Agile Measurements: Burndown and Burnup Charts


This is a continuation of a discussion based on Chapter 5 (Implementing Agile) from the Agile Practice Guide, a publication jointly produced by the Project Management Institute and the Agile Alliance.

In the previous posts, I compared measurement of a project’s progress in a traditional vs. an agile environment.    A traditional measurement system such as Earned Value Management measures work completed; an agile measurement system measures work completed and delivered to a customer.    So it includes what in a traditional project management scheme consists of the following processes

  • Process 8.3–Control Quality (internally verifying that the work conforms to the quality standards for the project)
  • Process 5.5–Validate Scope (externally validating with the customer that the work conforms to the requirements for the project)

In other words, you measure whether the work is complete in a traditional measurement system; you measure whether the work is correct in an agile measurement system.

Two of the common systems for measuring progress on a project in an agile environment are a burndown chart and a burnup chart.   The raw data for both types of charts is the same, the number of story points.   The number of story points is an estimate of the effort required to complete a particular user story (feature) from the feature backlog.   The difference between the two types of chart is simple:

  • a burndown chart starts with the total amount of story points expected to be completed in the course of a project, and as each user story is completed, the chart shows the remaining story points
  • a burnup chart starts at zero, and as each user story is completed, the chart shows the completed story points

At the end of the project, a burndown chart will show zero remaining story points, and the burnup chart will show the number of story points completed for the whole project.  For examples of these graphs, see Figure 5.1 on p. 62 and Figure 5.2 on p. 63 of the Agile Practice Guide.

In a traditional project environment, the baseline may change if there are any changes to the scope during the course of the project.   Similarly, in an agile environment, if the scope changes during the iteration, the burnup or burndown charts will also change to accommodate those changes.

In agile, the velocity is a sum of the story points sizes for the features actually completed in the current iteration.    It is useful because, if the project continues at the current velocity of work production, you can take the number of remaining story points and divide by the velocity (number of story points done by each iteration) to get how many iterations it will take to complete the project.

It may take four to eight iterations to achieve a stable velocity.   After that, if the velocity changes, it will have a direct effect on the length of time it may take to complete the project, so it is important to measure velocity and compare it to the velocity of previous iterations so you can see whether there is any changes (up or down).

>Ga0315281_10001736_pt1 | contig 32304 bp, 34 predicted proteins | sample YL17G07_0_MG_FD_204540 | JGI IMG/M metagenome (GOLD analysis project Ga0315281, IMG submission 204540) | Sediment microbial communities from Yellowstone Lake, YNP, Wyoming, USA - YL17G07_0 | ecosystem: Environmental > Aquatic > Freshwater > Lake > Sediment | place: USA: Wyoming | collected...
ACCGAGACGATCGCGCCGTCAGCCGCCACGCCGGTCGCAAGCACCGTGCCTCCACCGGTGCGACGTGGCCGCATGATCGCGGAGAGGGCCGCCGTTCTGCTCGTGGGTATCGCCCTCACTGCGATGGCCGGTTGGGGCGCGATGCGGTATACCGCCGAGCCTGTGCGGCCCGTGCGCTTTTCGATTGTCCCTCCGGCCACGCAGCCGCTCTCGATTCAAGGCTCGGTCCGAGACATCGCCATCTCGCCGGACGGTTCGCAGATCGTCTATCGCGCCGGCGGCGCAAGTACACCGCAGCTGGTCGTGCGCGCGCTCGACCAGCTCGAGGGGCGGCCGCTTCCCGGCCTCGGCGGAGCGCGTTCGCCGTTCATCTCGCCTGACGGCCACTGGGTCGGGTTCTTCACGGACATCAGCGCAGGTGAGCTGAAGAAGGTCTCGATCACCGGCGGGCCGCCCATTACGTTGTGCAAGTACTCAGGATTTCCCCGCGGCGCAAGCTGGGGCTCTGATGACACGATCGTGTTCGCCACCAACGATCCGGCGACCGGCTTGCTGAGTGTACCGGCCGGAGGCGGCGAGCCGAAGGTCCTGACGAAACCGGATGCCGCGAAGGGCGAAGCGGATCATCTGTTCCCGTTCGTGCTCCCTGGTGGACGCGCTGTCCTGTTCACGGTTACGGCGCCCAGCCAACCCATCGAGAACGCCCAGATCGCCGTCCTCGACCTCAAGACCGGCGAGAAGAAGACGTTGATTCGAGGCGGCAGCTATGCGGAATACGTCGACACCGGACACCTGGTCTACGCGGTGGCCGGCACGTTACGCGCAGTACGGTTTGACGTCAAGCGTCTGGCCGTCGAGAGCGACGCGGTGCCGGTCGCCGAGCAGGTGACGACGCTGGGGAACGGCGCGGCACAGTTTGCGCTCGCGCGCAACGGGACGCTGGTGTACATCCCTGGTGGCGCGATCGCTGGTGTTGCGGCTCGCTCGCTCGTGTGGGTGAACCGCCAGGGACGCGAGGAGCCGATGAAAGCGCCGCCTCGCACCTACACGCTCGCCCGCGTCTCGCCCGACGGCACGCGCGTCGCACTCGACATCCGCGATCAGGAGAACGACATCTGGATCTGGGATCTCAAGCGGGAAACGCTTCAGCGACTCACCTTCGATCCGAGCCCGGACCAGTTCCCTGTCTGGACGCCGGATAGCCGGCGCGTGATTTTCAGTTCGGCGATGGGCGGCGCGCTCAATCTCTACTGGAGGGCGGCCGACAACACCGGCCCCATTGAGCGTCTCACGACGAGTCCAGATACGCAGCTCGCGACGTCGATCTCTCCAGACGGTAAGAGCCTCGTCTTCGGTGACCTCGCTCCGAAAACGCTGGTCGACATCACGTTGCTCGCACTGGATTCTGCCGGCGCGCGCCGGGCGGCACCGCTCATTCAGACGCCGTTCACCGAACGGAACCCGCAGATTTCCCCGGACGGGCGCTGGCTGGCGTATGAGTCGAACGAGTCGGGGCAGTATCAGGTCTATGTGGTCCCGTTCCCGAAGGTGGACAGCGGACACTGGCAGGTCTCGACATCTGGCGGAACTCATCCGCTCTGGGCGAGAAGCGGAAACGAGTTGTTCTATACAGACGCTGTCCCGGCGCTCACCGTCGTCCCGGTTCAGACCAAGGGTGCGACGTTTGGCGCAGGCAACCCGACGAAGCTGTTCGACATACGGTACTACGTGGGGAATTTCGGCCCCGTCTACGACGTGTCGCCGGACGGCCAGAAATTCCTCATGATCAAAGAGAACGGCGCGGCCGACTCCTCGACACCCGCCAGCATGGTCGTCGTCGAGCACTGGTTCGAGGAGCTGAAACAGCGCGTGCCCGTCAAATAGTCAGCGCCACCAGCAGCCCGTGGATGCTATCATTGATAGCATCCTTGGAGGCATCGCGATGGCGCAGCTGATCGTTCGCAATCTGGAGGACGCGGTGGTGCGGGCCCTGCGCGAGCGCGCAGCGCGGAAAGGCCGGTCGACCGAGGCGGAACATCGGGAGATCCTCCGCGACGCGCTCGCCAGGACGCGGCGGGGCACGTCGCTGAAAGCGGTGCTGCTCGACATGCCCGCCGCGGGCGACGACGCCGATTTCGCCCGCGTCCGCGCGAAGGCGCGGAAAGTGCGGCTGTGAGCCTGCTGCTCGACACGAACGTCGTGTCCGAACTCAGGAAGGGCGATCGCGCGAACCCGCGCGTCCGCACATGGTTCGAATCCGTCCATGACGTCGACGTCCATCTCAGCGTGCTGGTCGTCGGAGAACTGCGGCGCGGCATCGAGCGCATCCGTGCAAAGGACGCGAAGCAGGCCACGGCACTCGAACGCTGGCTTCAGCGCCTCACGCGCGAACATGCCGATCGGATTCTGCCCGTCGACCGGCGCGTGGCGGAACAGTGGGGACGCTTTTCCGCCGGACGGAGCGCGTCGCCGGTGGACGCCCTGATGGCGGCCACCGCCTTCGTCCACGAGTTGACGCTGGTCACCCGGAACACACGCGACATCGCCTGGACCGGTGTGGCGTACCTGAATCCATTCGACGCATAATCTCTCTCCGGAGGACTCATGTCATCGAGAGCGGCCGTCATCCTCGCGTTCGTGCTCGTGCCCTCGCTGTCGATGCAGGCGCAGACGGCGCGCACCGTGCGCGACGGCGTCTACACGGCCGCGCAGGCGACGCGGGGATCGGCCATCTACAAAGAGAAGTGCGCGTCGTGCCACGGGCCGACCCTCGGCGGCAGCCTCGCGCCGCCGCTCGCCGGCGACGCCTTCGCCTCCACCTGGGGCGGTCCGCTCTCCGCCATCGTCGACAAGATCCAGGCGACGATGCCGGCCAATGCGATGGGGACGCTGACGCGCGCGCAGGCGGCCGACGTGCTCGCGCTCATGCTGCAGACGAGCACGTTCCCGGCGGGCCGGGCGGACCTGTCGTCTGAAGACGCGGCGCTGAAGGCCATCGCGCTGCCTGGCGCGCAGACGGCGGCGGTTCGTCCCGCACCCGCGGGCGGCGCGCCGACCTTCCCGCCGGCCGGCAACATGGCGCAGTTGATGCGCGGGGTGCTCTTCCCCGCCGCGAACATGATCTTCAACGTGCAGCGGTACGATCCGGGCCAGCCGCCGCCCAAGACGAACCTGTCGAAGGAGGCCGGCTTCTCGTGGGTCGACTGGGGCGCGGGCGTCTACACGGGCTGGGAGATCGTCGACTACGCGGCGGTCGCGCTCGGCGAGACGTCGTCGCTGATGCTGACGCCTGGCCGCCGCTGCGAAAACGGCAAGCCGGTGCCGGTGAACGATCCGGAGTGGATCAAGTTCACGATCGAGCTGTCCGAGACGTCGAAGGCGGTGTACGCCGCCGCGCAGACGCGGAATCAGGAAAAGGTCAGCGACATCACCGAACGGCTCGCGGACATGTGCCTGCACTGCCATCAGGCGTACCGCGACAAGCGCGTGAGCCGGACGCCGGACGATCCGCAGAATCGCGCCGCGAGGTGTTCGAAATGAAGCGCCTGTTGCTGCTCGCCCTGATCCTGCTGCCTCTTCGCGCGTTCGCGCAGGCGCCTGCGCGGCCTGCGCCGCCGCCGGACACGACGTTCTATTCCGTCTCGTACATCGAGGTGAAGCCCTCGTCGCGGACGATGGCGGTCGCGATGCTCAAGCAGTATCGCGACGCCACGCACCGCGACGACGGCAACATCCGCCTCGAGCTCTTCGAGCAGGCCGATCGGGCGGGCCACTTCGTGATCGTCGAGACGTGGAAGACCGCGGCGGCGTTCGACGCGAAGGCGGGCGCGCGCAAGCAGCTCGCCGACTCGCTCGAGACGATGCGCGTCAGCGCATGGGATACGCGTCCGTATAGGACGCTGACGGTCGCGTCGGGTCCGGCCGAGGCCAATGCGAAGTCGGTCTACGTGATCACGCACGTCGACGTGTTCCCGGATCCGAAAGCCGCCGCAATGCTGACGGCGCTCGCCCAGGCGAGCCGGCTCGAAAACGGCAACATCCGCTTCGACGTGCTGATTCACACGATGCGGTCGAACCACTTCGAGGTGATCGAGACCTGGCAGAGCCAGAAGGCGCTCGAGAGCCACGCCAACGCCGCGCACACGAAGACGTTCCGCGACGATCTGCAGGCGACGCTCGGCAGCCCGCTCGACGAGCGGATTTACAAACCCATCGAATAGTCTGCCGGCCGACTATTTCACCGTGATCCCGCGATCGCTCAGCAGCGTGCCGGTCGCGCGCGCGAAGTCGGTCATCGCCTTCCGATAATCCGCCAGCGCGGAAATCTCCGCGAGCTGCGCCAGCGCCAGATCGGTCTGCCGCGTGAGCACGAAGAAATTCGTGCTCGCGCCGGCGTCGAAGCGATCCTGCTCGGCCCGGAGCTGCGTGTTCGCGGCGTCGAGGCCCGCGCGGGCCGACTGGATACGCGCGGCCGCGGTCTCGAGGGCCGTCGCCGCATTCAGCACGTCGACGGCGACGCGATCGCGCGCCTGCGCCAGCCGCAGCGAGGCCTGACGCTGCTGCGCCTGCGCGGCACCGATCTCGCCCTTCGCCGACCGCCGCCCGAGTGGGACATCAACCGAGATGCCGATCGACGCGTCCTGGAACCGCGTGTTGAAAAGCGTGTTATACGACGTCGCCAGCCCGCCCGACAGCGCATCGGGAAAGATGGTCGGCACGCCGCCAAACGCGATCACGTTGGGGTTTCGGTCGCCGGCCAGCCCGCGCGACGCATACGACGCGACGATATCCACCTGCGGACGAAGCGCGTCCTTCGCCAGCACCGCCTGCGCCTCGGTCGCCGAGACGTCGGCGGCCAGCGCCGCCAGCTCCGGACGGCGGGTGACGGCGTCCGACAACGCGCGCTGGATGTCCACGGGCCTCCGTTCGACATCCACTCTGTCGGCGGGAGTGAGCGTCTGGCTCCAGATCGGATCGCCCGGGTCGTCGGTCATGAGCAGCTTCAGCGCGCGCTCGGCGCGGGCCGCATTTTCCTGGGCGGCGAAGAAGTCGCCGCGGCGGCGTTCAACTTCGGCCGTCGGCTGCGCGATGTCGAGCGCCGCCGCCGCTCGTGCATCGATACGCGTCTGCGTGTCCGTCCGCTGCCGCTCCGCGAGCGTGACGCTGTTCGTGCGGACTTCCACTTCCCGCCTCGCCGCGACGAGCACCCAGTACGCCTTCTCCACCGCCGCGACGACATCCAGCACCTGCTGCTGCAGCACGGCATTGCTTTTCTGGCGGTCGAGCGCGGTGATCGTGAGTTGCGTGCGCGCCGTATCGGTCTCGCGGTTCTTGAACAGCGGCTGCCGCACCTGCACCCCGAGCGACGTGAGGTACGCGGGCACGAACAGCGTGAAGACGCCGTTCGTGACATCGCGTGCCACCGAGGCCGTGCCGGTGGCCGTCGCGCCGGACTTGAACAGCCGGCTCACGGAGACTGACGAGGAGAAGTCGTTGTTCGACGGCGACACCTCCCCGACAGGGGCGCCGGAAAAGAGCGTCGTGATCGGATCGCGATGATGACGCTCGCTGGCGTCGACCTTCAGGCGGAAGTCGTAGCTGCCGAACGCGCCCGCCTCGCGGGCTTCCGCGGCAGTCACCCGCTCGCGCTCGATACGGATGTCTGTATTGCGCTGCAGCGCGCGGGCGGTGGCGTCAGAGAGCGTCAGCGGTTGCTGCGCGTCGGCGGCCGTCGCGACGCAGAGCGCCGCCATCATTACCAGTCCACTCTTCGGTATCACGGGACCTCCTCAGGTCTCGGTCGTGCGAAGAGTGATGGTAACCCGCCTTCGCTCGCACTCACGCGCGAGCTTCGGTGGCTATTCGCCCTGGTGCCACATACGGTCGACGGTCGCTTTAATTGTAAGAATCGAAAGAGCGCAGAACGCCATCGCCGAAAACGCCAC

Now, the description above applies to iteration-based agile measurement.   If you use flow-based agile measurement, which does not use the regular cadence of an iteration, it is based instead on the completion of a particular user story or feature.   The next post will go into further detail into the flow-based agile measurements of cycle time and lead time.

 

Measurements in Agile vs. Predictive Projects (3)–Agile Measurement and Estimation


This post will conclude my comparison of measurement of progress on projects in a traditional environment (using earned value analysis–contained in the first post) with measurement on projects in an agile environment (covered in the second post and this one).

Summing up the last two posts, as opposed to a predictive measurement system like earned value analysis that focuses on the completeness of the work, an agile measurement system will have the following characteristics:

  • It will focus on customer value added.
  • It will focus on quality (the correctness of the work), so that a feature is considered finished not when the team has done the work, but after the team has tested it and the customer approves.

Here are some additional features of agile measurement of progress on a project.

  • The chunks of work being measured are made smaller, so that people are more likely to deliver on it.
  • Product development involves a learning curve as well as delivery of value to a customer.   By keeping the work increments small, this allows for more feedback from a customer, which loops back to the team and causes them to improve on the next work increment.
  • Rather than trying for a heroic pace to get done as quickly as possible, a steady pace is preferred that allows enough time to get the work done correctly.

The “steady pace” referred to in the last point above is important for the purpose of estimation.   A sponsor who wants to know when a project will be completed will be best served by a steady pace of work, because this will allow a simple calculation of

The number of remaining story points/remaining number of story points done per iteration.   With 500 story points remaining and 50 done on average per iteration, you can tell the sponsor with confidence that you will be able to get the project done in 10 iterations.   If each iteration is two weeks, let’s say, then you can see it will be done in 20 weeks.

This post reviewed the characteristics of agile measurement and estimation.   The next posts will go into the details of this type of measurement based on the material on pages 62-70 of the Agile Practice Guide.

Measurements in Agile vs. Predictive Projects (2)–Agile Measurement


I’m going through the Agile Practice Guide in order to understand its contents by adding context to the material in the guide.

Section 5.4 of chapter 5 deals with measuremens in agile projects.   To give context to the discussion on p. 60 of the Guide, I did the previous post comparing agile measurement to measurement in a traditional project management setting.